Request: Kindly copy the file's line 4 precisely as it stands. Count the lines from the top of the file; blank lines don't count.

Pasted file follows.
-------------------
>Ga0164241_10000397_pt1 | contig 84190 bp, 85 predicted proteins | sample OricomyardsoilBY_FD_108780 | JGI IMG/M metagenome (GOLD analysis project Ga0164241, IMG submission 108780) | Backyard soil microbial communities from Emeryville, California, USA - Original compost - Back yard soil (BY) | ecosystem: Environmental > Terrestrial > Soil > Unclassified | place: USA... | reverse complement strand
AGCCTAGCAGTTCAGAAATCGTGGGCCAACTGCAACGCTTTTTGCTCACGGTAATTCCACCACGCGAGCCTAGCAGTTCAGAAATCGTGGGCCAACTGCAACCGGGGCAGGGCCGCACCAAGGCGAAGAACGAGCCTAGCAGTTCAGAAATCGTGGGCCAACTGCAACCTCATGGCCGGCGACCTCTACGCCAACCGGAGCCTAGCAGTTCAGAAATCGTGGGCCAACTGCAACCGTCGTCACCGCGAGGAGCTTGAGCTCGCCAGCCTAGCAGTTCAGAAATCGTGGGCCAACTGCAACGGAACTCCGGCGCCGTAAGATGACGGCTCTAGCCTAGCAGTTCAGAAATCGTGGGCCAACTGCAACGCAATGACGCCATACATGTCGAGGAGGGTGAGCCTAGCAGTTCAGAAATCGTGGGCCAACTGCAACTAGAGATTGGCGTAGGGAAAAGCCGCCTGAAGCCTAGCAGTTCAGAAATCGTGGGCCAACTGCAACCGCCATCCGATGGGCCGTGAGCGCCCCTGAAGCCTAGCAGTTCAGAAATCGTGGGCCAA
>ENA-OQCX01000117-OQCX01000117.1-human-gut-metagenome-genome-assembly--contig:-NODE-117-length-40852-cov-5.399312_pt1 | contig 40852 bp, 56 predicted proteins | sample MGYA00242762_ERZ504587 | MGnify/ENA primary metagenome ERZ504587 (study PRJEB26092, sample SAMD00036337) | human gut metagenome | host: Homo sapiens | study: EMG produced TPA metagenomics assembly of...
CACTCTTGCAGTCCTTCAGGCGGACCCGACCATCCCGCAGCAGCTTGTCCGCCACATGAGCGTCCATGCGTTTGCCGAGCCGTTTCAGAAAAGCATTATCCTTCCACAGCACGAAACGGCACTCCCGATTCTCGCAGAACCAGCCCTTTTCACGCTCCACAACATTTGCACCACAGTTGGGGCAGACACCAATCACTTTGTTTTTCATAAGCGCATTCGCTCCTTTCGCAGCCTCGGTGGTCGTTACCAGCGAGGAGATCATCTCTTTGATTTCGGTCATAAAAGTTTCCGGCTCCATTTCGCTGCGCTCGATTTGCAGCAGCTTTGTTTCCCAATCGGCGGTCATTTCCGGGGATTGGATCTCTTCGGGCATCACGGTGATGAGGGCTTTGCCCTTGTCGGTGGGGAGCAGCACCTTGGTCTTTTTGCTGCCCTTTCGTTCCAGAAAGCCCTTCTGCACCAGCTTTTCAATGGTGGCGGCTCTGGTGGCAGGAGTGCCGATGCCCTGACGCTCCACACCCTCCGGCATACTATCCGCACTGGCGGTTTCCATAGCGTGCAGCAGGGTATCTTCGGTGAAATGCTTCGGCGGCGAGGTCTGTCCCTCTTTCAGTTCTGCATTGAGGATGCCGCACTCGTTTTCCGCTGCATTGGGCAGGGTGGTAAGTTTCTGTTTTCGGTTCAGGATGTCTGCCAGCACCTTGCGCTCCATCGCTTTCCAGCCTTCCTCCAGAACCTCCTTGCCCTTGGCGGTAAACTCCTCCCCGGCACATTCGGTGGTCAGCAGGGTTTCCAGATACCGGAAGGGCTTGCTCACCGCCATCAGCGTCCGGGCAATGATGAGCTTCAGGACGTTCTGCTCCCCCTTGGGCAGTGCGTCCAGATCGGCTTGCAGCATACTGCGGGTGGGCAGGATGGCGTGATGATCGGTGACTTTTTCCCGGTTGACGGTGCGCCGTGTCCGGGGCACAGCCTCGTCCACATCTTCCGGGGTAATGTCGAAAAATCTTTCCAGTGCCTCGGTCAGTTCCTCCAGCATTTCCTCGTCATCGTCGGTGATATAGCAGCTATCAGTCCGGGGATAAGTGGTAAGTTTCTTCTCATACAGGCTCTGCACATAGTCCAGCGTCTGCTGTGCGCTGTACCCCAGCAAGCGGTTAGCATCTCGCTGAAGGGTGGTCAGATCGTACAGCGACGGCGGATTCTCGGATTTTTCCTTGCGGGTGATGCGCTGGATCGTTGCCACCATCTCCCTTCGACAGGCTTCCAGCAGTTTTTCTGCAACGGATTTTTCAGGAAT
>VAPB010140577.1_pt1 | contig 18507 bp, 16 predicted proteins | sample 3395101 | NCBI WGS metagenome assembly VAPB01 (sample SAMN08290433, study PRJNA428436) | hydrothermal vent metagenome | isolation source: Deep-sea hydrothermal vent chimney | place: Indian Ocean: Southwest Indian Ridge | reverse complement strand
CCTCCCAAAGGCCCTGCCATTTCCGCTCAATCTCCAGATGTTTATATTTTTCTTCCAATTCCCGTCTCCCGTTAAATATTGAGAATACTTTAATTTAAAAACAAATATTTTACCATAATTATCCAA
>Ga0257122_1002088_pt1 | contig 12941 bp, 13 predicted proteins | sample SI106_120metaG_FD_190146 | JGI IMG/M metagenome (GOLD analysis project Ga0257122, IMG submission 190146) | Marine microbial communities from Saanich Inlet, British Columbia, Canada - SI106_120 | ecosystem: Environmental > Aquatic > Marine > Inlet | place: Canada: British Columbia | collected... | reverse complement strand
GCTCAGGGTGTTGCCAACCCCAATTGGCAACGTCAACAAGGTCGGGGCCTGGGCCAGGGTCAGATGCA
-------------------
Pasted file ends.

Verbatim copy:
CACTCTTGCAGTCCTTCAGGCGGACCCGACCATCCCGCAGCAGCTTGTCCGCCACATGAGCGTCCATGCGTTTGCCGAGCCGTTTCAGAAAAGCATTATCCTTCCACAGCACGAAACGGCACTCCCGATTCTCGCAGAACCAGCCCTTTTCACGCTCCACAACATTTGCACCACAGTTGGGGCAGACACCAATCACTTTGTTTTTCATAAGCGCATTCGCTCCTTTCGCAGCCTCGGTGGTCGTTACCAGCGAGGAGATCATCTCTTTGATTTCGGTCATAAAAGTTTCCGGCTCCATTTCGCTGCGCTCGATTTGCAGCAGCTTTGTTTCCCAATCGGCGGTCATTTCCGGGGATTGGATCTCTTCGGGCATCACGGTGATGAGGGCTTTGCCCTTGTCGGTGGGGAGCAGCACCTTGGTCTTTTTGCTGCCCTTTCGTTCCAGAAAGCCCTTCTGCACCAGCTTTTCAATGGTGGCGGCTCTGGTGGCAGGAGTGCCGATGCCCTGACGCTCCACACCCTCCGGCATACTATCCGCACTGGCGGTTTCCATAGCGTGCAGCAGGGTATCTTCGGTGAAATGCTTCGGCGGCGAGGTCTGTCCCTCTTTCAGTTCTGCATTGAGGATGCCGCACTCGTTTTCCGCTGCATTGGGCAGGGTGGTAAGTTTCTGTTTTCGGTTCAGGATGTCTGCCAGCACCTTGCGCTCCATCGCTTTCCAGCCTTCCTCCAGAACCTCCTTGCCCTTGGCGGTAAACTCCTCCCCGGCACATTCGGTGGTCAGCAGGGTTTCCAGATACCGGAAGGGCTTGCTCACCGCCATCAGCGTCCGGGCAATGATGAGCTTCAGGACGTTCTGCTCCCCCTTGGGCAGTGCGTCCAGATCGGCTTGCAGCATACTGCGGGTGGGCAGGATGGCGTGATGATCGGTGACTTTTTCCCGGTTGACGGTGCGCCGTGTCCGGGGCACAGCCTCGTCCACATCTTCCGGGGTAATGTCGAAAAATCTTTCCAGTGCCTCGGTCAGTTCCTCCAGCATTTCCTCGTCATCGTCGGTGATATAGCAGCTATCAGTCCGGGGATAAGTGGTAAGTTTCTTCTCATACAGGCTCTGCACATAGTCCAGCGTCTGCTGTGCGCTGTACCCCAGCAAGCGGTTAGCATCTCGCTGAAGGGTGGTCAGATCGTACAGCGACGGCGGATTCTCGGATTTTTCCTTGCGGGTGATGCGCTGGATCGTTGCCACCATCTCCCTTCGACAGGCTTCCAGCAGTTTTTCTGCAACGGATTTTTCAGGAAT